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Solution

A Modern Approach to Water Management

The new approach uses state-of-the-art analytical techniques and improved data to address the challenges of today and prepare for the challenges of tomorrow. It includes a modern regulation plan and an adaptive management strategy based on a new generation of data and tools. The new approach will also include new policies, such as an Order of Approval and Deviations Policy, which are currently being drafted for public review.

Advances in understanding form the basis for the new approach, which seeks to restore greater balance to the region's regulation of water levels and flows. Studies show that modest changes in water level variability on Lake Ontario and the upper St. Lawrence River would help restore the region's wetlands and contribute significantly to a healthier lake and river. At the same time, other basin interests would retain most of the benefits they now receive in the form of reduced extreme high and low water levels. Expected results and any unforeseen consequences would be systematically monitored and evaluated under the adaptive management strategy.

We know we must prepare for conditions that are wetter and drier than those the current approach was based on. Plan Bv7, the IJC's proposed regulation plan, is designed to perform under more realistic water supplies, including those experienced since the 1950s and statistically-generated water supply scenarios that are more extreme, but still considered to be likely under the current climate regime. The proposed plan also incorporates practical experience gained from 50 years of operation under many different water supply and ice conditions.

The International Lake Ontario-St. Lawrence River Study generated a wealth of new knowledge on how water level regulation affects basin interests, including environmental, coastal property and recreational boating. After evaluating over 400 environmental performance indicators, the study analyzed 32 that were sensitive to water levels and representative of ecosystem health. Effects to property were estimated from a parcel database of buildings and shore protection structures, building elevations, 40 years of hourly wave height and direction data, and historical erosion rates. Effects to recreational boating were estimated from an inventory of all marinas, yacht clubs and launch ramps, as well as surveys of boaters and charter and tour boat operators. Substantial work after the study to complete the parcel database in Canada and on Lake St. Lawrence, and refine the models of environmental performance and flow management during ice formation has strengthened our understanding of how water levels regulation affects basin interests.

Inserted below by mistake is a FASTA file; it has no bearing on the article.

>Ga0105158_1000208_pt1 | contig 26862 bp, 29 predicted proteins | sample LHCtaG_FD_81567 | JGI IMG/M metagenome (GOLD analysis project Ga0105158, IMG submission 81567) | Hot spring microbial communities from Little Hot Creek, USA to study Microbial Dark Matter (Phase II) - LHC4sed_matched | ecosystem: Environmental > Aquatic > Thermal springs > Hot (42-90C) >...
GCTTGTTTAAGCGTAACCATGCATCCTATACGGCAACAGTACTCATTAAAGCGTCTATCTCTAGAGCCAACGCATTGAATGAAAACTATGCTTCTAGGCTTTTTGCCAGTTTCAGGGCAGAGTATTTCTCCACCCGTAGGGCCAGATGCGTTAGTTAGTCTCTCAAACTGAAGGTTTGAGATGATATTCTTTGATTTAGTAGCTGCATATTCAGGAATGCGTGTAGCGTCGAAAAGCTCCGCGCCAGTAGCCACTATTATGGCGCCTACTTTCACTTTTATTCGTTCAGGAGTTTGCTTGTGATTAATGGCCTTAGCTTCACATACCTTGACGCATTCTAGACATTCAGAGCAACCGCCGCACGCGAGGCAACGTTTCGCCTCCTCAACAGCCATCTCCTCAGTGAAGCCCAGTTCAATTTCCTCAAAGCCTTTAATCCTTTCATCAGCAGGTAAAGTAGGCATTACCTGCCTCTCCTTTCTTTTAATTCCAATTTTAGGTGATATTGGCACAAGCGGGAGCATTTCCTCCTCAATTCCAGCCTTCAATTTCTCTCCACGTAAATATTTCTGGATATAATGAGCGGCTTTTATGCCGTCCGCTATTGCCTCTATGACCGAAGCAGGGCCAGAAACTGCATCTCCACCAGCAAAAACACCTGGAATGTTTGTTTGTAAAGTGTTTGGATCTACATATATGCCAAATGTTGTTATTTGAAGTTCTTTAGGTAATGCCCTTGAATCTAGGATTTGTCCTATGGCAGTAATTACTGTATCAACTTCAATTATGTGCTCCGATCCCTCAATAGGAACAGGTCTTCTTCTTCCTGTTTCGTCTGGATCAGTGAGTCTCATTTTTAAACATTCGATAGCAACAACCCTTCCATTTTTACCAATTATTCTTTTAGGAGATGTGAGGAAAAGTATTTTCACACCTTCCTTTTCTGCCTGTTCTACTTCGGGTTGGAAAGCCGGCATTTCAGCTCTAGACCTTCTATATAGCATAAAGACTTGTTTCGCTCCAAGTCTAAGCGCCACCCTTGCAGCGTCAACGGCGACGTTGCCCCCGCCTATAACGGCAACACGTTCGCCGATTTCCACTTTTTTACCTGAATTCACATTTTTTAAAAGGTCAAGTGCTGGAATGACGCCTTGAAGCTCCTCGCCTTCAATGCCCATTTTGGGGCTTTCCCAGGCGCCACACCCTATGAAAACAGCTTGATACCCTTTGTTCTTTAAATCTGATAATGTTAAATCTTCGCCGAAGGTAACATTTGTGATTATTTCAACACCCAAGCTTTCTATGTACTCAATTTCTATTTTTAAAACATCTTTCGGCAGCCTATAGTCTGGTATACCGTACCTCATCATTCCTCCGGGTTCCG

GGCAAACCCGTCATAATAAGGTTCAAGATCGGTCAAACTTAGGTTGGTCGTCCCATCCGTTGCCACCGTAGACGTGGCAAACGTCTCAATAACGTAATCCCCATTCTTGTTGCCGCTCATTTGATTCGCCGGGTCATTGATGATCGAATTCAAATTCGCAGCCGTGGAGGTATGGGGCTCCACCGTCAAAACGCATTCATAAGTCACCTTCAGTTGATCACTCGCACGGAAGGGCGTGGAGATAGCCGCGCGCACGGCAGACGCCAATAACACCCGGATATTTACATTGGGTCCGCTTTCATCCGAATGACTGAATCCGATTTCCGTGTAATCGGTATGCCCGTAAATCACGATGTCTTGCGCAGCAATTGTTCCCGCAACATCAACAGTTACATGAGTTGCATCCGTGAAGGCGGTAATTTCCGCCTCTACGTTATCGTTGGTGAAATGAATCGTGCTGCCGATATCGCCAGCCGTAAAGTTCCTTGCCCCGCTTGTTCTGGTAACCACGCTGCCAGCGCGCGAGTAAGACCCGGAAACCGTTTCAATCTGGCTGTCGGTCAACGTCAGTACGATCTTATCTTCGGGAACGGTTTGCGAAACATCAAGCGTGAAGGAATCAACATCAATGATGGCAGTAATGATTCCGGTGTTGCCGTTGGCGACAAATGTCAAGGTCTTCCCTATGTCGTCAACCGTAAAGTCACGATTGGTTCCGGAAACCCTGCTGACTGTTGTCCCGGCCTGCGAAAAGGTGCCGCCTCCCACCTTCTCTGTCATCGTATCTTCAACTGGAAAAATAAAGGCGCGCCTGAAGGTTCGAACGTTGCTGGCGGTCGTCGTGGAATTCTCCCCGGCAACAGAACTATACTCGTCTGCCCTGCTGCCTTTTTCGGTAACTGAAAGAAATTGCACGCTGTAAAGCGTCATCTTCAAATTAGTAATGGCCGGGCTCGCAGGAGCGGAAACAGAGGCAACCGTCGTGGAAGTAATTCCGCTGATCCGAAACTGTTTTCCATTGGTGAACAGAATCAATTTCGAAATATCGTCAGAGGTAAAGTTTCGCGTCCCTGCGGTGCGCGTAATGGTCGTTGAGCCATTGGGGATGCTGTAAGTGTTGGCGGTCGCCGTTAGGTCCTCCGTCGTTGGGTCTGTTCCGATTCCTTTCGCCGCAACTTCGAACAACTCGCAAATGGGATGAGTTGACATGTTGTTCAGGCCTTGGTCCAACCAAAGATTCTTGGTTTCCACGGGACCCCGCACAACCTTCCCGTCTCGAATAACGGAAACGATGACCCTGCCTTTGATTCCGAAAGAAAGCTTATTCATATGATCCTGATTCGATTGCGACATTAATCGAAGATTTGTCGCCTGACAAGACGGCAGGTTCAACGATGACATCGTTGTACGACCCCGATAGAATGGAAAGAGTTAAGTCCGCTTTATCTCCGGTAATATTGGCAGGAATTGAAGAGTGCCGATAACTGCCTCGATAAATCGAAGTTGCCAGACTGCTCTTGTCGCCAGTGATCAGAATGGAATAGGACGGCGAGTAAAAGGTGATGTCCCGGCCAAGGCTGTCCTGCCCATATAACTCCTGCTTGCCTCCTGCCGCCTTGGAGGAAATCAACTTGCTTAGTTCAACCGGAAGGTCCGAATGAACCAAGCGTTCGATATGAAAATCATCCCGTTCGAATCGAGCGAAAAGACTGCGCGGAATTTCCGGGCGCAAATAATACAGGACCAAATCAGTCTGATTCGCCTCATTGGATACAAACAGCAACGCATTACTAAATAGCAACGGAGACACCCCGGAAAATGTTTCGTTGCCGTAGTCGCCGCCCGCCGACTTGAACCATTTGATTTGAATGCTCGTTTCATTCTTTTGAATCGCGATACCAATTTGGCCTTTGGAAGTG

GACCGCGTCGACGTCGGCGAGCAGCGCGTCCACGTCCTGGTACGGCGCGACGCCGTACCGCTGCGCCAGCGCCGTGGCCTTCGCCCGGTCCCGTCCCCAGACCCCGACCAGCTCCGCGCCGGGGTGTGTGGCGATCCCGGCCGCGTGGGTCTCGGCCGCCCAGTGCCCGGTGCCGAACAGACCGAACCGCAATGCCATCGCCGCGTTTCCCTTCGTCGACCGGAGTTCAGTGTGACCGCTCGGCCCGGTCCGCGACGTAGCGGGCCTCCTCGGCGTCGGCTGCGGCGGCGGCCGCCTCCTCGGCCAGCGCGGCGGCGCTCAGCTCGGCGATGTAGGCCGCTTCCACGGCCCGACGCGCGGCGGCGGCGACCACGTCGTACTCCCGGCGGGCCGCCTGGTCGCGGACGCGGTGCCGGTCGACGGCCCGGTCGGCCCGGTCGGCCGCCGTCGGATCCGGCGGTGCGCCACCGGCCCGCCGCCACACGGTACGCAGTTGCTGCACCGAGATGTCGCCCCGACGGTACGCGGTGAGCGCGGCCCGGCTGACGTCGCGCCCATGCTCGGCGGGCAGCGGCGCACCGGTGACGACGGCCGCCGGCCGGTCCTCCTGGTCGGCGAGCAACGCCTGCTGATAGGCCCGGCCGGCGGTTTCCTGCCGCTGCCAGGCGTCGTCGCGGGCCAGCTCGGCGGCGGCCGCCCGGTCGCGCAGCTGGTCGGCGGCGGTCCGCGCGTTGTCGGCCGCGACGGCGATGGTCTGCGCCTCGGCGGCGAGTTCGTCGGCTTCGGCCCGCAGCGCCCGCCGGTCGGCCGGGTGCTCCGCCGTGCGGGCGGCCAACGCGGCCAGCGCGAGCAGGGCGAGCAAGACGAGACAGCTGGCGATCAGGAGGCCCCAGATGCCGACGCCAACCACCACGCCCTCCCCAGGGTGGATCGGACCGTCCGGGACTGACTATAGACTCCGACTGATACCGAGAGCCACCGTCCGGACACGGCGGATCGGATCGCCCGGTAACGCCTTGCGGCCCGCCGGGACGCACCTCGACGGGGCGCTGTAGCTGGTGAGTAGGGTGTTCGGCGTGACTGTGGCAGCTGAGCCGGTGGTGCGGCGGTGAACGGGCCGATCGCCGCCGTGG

A New Regulation Plan

Compared to the current plan, the proposed plan would raise the monthly average Lake Ontario water level by 6 centimeters (2.4 inches) in April, 3 centimeters (1.2 inches) in June, and 5 cm (2 inches) in October using water supplies of the 20th Century. Unregulated water levels would be significantly higher than the levels under either plan. All of the graphs in the animation are available in the library section of the website.

The proposed regulation plan will specify the operational rules for managing Lake Ontario outflows at the Moses-Saunders Dam. It is called Plan Bv7 because it is version seven of Plan B that was developed during the International Lake Ontario-St. Lawrence River Study. Plan Bv7 was developed and analyzed by technical experts from governmental agencies in Canada and the United States who participated in the study.

Plan Bv7 attempts to more closely follow natural patterns of water levels and flows than the current regulation plan. Compared to the current plan, it allows more variability in water levels from year to year on Lake Ontario and the upper St. Lawrence River in order to improve the health and diversity of coastal wetlands. Compared to the natural state, it substantially reduces the frequency and duration of extreme water levels throughout the Lake Ontario-St. Lawrence River system to nearly the same degree as the current plan.

Using the water supplies experienced during the 20th Century, Plan Bv7 would raise the maximum level of Lake Ontario under the most extreme circumstances by 6 centimeters (2.4 inches) from 75.68 meters to 75.74 meters (from 248.3 feet to 248.5 feet) compared to the current plan. It would lower the minimum level by 21 centimeters (8 inches) from 73.78 meters to 73.57 meters (from 242.1 feet to 241.4 feet) compared the current plan. The table below shows the standard plan comparison with the range of levels that would be experienced on Lake Ontario 90 percent of the time using the same water supplies.